New Study Reveals Super Rich Have More Political Influence Than Corporations in 2012 Elections
Individual Donors Contribute 44% of $6 Billion on 2012 Elections
It appears that the good old boys club, the G.O.P, might be going so far to the right that it is actually hurting big business. Typically the two groups are assumed to be one in the same, especially since the Citizen’s United decision which allowed corporations to donate unlimited amounts of money for campaign ads. A recent study shows that Republicans are leaning further to the right to compete with Tea Party candidates and this is hurting the business community. Corporate America is now trying to distance itself from the far right ideology of the G.O.P. because if they don’t, they lose half of their business.
The G.O.P. has almost become anti-government with declarations to “shut it down” if their demands are not met. If the government were to actually shut down, then it would be not only the American people that would suffer, but the big corporations would lose out on a great deal of money.
The amount of money spent in the 2012 elections was an increase from the 2008 elections by $1 billion, giving it a total of about $6.3 billion. This was an enormous waste of money that was used to buy television ads. An even more startling statistic is, “the top 0.1% of individual donors contributed more than 44% of total campaign contributions.” – (NY Times)
The same group in 1980 only accounted for 10% of campaign contributions. This just goes to show how much individual donors actually have invested into politics nowadays. If there are about 300 million Americans, rounding down, this means that 300 thousand of them accounted for 44% of the donations to political campaigns.
Individual donors have more political power over our country than corporations do. These super rich donors are not contributing to campaigns for business reasons, they are doing it for a different reason. “… substantial research in political science suggests that individual donors favor more ideological candidates and are less strategic in their giving. Big, frequent donors are particularly extreme.” – (NY Times)
Billionaires have more to do with the game of politics than big corporations while being ideologically motivated by their choice of candidate. Corporations being connected with a political party has been going on for a long time, but apparently they don’t have as much leverage as someone like Sheldon Adelson.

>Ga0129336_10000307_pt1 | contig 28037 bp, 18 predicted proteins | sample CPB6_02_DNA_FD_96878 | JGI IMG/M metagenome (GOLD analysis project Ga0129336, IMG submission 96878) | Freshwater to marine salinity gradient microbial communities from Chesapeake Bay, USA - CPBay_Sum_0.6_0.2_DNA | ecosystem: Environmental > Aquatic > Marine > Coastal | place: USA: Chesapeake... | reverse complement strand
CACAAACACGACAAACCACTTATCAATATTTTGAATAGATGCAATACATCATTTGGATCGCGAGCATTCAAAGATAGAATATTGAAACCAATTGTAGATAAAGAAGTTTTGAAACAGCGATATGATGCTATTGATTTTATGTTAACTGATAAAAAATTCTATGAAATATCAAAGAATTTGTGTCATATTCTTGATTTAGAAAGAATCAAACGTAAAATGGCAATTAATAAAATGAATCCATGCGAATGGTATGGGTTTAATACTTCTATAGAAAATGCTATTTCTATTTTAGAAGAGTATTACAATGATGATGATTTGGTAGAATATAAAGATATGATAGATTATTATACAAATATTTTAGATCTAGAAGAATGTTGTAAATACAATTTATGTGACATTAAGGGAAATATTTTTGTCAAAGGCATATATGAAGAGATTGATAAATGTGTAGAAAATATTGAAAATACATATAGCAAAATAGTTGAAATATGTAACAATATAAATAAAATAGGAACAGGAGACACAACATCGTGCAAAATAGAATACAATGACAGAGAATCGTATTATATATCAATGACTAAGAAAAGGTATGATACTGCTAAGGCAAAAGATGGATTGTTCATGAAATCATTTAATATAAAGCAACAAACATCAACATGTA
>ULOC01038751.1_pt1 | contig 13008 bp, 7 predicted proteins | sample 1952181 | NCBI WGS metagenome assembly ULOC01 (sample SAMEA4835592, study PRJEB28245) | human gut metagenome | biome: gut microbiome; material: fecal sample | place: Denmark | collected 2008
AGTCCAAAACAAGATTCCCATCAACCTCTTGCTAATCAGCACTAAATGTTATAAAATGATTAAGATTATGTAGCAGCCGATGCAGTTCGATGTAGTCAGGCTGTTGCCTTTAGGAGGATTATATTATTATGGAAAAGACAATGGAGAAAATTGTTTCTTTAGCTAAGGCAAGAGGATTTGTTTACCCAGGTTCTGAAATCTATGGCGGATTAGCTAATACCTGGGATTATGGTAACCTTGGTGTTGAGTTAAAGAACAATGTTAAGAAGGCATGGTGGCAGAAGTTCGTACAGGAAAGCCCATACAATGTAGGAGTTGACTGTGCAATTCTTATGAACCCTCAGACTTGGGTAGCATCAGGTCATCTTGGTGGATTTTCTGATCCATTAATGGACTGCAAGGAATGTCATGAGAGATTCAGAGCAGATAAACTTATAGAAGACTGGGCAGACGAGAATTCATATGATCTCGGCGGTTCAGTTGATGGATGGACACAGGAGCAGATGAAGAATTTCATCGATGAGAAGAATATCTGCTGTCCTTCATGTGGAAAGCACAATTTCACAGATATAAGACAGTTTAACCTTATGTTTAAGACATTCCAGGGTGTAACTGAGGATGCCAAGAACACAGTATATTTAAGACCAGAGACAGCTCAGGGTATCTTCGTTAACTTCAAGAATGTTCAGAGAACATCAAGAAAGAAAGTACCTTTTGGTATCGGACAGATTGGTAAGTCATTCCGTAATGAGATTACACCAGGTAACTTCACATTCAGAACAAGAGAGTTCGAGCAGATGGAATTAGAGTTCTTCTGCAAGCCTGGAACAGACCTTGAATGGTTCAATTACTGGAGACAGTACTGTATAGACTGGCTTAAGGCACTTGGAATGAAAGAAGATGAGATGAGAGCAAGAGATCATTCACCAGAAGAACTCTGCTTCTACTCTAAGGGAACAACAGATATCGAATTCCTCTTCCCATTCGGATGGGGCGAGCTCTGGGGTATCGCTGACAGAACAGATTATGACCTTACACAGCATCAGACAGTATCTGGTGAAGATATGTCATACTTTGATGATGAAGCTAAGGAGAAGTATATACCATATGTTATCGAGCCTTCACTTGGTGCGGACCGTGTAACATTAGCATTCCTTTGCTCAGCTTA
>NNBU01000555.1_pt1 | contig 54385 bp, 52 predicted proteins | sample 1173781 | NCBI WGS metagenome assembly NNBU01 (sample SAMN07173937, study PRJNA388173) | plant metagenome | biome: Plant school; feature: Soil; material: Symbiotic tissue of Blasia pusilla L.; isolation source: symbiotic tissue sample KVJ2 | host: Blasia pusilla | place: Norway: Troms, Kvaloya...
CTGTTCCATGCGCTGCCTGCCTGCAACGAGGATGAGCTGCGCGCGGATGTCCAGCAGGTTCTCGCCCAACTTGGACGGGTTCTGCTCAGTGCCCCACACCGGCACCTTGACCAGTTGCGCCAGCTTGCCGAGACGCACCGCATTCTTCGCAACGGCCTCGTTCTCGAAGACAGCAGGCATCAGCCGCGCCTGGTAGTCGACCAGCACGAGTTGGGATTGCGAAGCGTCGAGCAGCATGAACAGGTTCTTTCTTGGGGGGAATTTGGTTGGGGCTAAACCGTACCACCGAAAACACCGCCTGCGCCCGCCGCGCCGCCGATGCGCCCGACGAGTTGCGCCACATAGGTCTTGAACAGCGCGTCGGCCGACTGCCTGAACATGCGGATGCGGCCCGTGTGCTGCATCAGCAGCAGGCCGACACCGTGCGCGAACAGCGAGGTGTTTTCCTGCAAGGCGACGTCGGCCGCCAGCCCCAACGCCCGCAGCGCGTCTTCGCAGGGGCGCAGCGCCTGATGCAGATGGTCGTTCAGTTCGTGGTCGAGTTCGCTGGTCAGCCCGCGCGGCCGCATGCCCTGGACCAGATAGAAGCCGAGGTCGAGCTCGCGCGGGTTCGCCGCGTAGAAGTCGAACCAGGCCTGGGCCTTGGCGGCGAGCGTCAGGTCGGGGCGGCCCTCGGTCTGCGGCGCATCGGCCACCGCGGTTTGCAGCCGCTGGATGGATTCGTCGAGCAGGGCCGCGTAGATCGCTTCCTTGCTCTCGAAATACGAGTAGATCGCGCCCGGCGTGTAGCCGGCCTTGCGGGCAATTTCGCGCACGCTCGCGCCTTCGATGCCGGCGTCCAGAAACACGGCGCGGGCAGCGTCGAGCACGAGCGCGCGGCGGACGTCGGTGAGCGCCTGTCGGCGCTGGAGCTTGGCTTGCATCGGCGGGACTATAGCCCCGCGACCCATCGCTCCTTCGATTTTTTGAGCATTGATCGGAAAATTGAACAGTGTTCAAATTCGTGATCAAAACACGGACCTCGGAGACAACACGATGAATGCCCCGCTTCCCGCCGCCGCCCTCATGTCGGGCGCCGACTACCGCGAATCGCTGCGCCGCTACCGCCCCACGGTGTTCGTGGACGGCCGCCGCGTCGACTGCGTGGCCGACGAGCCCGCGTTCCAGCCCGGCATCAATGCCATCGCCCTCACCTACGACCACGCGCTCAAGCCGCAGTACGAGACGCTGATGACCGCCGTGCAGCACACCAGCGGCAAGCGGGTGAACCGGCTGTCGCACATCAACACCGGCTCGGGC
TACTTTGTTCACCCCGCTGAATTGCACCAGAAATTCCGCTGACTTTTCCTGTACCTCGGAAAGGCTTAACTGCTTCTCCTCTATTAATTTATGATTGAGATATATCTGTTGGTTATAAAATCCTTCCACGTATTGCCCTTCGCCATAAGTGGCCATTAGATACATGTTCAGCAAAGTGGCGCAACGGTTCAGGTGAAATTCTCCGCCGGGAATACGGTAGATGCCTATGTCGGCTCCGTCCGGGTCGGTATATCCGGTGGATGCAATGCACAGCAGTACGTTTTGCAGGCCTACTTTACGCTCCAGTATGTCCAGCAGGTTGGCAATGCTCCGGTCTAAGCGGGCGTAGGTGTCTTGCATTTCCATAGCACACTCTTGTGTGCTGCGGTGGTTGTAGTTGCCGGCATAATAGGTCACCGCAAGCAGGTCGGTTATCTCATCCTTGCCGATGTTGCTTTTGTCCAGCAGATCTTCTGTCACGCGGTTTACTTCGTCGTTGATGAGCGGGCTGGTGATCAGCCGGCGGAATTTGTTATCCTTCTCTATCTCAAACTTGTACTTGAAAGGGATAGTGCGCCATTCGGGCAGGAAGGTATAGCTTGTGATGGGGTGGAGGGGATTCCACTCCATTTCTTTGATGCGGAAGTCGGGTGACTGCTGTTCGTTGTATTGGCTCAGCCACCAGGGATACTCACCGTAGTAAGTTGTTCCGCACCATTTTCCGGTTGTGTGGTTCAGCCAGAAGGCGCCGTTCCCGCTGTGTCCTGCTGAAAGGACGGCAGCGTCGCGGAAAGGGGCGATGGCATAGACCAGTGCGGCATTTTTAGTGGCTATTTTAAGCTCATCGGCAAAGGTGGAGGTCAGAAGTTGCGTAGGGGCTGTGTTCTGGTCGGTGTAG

If big business decides to contribute to a candidate, then typically they are doing this for the reason of making more money. This process must have a delicate balance though because if they choose someone who leans too far on either side the political spectrum, then their business could suffer catastrophic losses. Individuals with billions of dollars aren’t necessarily going to be concerned about losing money.
Has the love of money been the deciding factor for why individual donors are contributing so much of it for elections? Just think of what we could have done with an extra $6 billion in this country. Why is our country so obsessed with drama being intertwined with our elections in the first place? The news media, until the recent events in Syria, have already been discussing who they think is the presidential candidate. Should television stations allow free campaign ads as long as they are serious? Wouldn’t it be great if our country actually acted mature enough that we could simply allow each side to state their case and then we go vote without all of the finger pointing and the soap opera that follows?
Hopefully I am not alone on this, but shouldn’t we have a different type of process for elections in America? These things seem to be like Christmas, they keep starting earlier and are dragged out for a long time before the event even occurs. There are many people who get sick of turning on the television during the election period, which seems to last almost a year nowadays, and getting bombarded with smear ads. We just want to vote and be done with it, don’t we America?
The point is that we look too far ahead toward another group of candidates and we could actually be getting things done now instead of just waiting for “our party” to be in office. If we shortened this process like other countries have done, then perhaps it would be straight to business with less shenanigans taking place distracting us from progress. Individual donors wouldn’t have quite so much pull if we set restrictions on how much and what kind of advertising candidates could receive. After all is said and done, this country could begin attempting to fix the constant gridlock that surrounds Washington.